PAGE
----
busy! Faculty on her hands, too! She has two ambi-
tions in life, it seems — one, to bluff her teachers; the other,
to rank first in the Senior Class. The first she attains by
loudly agreeing w'ith everything the teachers say, and the
second — well, just natural merits; and, " with all her faults,
we love her still."




Laura Davis Kentucky

Yes. Laura hails from Kentucky, with the rest of the
beauties, and doesn't mind telling j'ou any day that she is
from the place where Lincoln was born. For a long time
she was undecided whether A T f! pins from Wooster were
better than those from Vanderbilt. but has finally decided
and has lived " happy ever after." Lalla isn't very strong
for the S. C. S. R. Roll: but she doesn't mnid going down
town every Monda}-, and any school day thrown in, and
she doesn't care much if she can't get a Belmont chaperon
to take her. But the puzzle for us all is how Laura man-
ages to average A + every quarter-




Ida Mary Hood Iowa

" None had made so many journeys,
many \



vonders.



None had

-A.S this wonderful lago,

.■\s this marvelous story-teller."

Can it be that Longfellow knew* Ida? Hardly, for since
her earliest days she has graced Belmont with her val-
uable presence. Here, when her vestal duties at Jliss
Townsend's shrine do not claim her, she discourses on all
subjects from " Cousin Will's new car " to the principles of
poetry. The entire class greets with the greatest glee her
discussions with the Faculty: but her latest method is.
when she is cornered, to maintain a discreet silence. The
admiration of the student body at large has been awakened
by her essay. " The Chief Feats of Engineering." and by
the fact that she actuallj' likes .-Vnalytics and positively
revels in Chemistry. In reality, her interest in most top-
ics, joined with her quickness and vivacity, is a character-
istic we all envy her.




Madeline Elizabeth Swain, G K A Illinois

In spite of these three serious drawbacks — silence, punc-
tuality, and quiet reserve — this official dispenser of heated
atmosphere always contrives, by some circuitous route, to
come to the front and partake of all the general excite-
ment. Three successive times has Madeline refused the
pleading importunities of the Faculty to become discipli-
narian of the chapel and dining room, and it was only after
her most decided refusal that ^liss Jarman was employed.
She is most frequently seen at her desk in chapel at 6:45
.■\.M., patiently waitin.a; for the girls to assemble and for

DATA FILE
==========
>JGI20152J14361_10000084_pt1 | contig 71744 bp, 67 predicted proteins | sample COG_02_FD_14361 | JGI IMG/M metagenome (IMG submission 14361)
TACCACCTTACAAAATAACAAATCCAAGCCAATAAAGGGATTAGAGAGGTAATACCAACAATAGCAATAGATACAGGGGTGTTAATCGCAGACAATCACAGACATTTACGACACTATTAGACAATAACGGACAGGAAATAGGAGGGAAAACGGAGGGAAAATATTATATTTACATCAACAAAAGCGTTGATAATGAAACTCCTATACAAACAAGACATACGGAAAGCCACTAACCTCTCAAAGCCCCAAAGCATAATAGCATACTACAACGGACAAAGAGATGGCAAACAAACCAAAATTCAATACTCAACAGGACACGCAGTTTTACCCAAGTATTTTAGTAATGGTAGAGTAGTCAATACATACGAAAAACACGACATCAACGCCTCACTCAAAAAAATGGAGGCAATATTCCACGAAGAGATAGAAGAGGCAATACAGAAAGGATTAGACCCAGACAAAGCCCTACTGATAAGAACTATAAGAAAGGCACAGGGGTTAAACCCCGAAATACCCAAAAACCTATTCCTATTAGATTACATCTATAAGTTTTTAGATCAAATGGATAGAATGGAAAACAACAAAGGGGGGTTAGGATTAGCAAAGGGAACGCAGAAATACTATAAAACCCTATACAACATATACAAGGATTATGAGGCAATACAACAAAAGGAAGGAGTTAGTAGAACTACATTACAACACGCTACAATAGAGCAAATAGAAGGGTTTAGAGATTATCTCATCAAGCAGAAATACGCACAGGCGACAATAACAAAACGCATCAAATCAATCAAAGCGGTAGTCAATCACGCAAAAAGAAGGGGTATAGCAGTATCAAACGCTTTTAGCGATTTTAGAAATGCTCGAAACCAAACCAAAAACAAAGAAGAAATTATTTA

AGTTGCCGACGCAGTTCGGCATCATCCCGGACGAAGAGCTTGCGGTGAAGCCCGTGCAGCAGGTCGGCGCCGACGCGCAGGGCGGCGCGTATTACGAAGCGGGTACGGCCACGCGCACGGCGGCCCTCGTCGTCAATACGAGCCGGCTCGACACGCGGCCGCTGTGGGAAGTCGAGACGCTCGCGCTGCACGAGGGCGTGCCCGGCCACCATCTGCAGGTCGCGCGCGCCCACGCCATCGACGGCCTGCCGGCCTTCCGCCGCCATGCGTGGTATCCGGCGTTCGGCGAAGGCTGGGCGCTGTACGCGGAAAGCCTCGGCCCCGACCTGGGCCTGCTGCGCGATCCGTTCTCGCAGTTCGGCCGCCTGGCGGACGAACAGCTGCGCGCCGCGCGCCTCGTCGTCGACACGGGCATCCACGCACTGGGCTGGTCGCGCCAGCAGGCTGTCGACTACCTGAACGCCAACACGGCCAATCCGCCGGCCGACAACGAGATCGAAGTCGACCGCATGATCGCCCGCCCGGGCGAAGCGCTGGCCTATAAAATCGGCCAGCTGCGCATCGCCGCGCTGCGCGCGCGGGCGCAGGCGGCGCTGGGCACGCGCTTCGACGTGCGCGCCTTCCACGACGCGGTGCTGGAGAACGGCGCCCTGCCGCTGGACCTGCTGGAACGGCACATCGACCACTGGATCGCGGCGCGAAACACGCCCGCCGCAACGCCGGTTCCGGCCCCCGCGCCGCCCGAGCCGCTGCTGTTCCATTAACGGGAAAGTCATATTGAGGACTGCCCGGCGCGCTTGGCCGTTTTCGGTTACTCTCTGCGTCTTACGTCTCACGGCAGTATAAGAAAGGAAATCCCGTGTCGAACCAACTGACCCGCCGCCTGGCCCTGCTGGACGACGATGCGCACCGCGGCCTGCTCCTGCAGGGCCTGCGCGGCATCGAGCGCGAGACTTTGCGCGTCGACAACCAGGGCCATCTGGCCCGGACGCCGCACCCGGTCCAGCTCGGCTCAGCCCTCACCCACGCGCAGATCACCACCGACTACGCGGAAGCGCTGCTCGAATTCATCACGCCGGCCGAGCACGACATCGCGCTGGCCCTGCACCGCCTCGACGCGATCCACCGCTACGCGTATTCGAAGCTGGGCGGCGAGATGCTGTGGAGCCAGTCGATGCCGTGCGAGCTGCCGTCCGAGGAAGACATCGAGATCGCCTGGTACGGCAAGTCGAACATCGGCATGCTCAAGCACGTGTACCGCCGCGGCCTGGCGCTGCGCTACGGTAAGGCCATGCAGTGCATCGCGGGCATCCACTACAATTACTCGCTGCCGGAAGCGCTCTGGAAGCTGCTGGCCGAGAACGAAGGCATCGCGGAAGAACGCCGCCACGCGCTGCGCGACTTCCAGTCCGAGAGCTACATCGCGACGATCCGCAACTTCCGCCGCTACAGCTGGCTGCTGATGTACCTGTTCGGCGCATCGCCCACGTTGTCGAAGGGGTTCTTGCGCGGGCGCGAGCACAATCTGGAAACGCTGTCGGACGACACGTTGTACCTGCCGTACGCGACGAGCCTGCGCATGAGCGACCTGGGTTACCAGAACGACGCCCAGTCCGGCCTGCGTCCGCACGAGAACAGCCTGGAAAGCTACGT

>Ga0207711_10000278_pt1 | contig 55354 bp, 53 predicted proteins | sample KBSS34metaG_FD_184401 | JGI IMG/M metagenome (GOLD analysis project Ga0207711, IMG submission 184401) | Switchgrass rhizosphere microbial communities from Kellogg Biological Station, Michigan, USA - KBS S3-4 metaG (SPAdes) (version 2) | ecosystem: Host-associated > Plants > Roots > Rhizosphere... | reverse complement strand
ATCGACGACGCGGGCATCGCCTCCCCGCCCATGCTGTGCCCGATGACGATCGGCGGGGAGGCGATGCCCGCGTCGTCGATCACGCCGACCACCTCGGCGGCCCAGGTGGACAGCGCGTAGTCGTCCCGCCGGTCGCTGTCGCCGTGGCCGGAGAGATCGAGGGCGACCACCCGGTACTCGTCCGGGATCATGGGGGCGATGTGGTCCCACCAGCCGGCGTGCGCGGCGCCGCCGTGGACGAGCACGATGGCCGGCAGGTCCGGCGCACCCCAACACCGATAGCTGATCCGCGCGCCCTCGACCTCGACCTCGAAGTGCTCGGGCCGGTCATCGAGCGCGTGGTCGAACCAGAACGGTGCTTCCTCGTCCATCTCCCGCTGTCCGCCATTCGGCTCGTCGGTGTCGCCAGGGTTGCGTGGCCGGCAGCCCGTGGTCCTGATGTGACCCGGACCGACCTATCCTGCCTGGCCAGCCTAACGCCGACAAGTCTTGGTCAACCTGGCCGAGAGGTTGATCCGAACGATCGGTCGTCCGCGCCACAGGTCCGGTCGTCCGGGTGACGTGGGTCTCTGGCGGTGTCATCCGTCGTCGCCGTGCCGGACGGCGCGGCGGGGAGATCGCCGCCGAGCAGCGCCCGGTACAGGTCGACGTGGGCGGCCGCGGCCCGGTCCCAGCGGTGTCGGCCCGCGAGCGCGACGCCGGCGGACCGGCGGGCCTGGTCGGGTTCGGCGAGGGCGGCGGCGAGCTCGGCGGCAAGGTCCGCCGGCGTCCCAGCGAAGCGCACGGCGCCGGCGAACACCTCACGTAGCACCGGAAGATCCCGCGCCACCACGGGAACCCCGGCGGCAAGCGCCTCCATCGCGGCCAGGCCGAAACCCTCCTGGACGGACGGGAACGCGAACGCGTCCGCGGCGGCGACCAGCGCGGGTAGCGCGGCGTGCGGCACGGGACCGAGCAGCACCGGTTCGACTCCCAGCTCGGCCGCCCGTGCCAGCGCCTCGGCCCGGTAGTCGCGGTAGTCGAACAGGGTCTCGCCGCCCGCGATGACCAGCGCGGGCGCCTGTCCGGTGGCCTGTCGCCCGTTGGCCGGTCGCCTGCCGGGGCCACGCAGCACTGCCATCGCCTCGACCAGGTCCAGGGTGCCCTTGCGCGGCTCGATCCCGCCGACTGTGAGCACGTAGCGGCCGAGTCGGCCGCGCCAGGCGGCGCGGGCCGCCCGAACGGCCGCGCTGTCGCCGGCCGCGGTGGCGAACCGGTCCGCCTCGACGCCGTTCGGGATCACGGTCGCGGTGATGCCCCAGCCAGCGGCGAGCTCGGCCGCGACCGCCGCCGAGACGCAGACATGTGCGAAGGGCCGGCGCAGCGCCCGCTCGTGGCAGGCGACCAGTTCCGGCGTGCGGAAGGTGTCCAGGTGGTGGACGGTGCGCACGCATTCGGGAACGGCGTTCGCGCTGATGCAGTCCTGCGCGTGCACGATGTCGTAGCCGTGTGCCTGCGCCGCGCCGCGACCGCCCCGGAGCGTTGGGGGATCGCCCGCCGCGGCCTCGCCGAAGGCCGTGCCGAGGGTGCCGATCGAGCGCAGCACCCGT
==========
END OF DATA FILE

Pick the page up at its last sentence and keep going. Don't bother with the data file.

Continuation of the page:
the sound of Mrs. Borden's bell to resound through the
halls, her pet aversion being sleeping late in the mornings.
Madeline's greatest delight, both to herself and other
members of the class, is arguing with Miss Blalock in the
Logic Class. By her " chumminess " with Noah Webster
she so confuses her adversary that she manages to ac-
quire an undeserved A + for her quarterly grade. One .
great disadvantage to Madeline's progress in class is that
the teachers have never been able by any means to draw
her out of her state of reserve and induce her to recite.
This also has proved to be a source of constant annoy-
ance to her •' frat." sisters, as they fear, on account of this
characteristic, that she will always be a " social gloom."
Owing to her delicate constitution and frail physique, Mad-
eline refrains from all out-of-door exercise, especially
horseback riding, since she prefers her seat at the French
table to taking her meals " a la mantelpiece."




Katharine Wallace Hall Tennessee

Katharine, otherwise and elsewhere known as " Kate."
came to us " out of the nowhere " last September, and was
the only one of the new- Seniors to venture into the ranks
of the " Old Guard " — the A. B.'s. As do all the truly
great, she never fails to speak of herself and her accom-
plishments in the third person. She has but two subjects
of conversation for *' la table Fran^aise " — " Ma mere est
ici," or "Qui est dans le theatre aujourd'hui? "' Among
the Faculty she is know'n as "Martha's roommate:"
among the girls, as " that girl with countless brothers and
cousins; " among the Seniors, as an ardent walker and "a
sure cure for the blues." Kate makes monthly excursions
to her native heath, from which she returns sleepy, but
beaming. She is crazy about Nunnelly, but she refuses to
divide with her friends. The true glow in her character is
that she is a perpetual " dig.gins," but perhaps that can be
explained by the influence spread over her by some one
who visits her or her roommate continually.




Wilma Polk, T$^, S-^e Tennessee

Yes, she talks once in a while; and when she does, you
always listen, because you realize that you are sure to
miss something if you don't. We feel that she is almost
too young and inexperienced to be the proud possessor of
a B.A., but her scholarlj' waj's offer an excuse for this ex-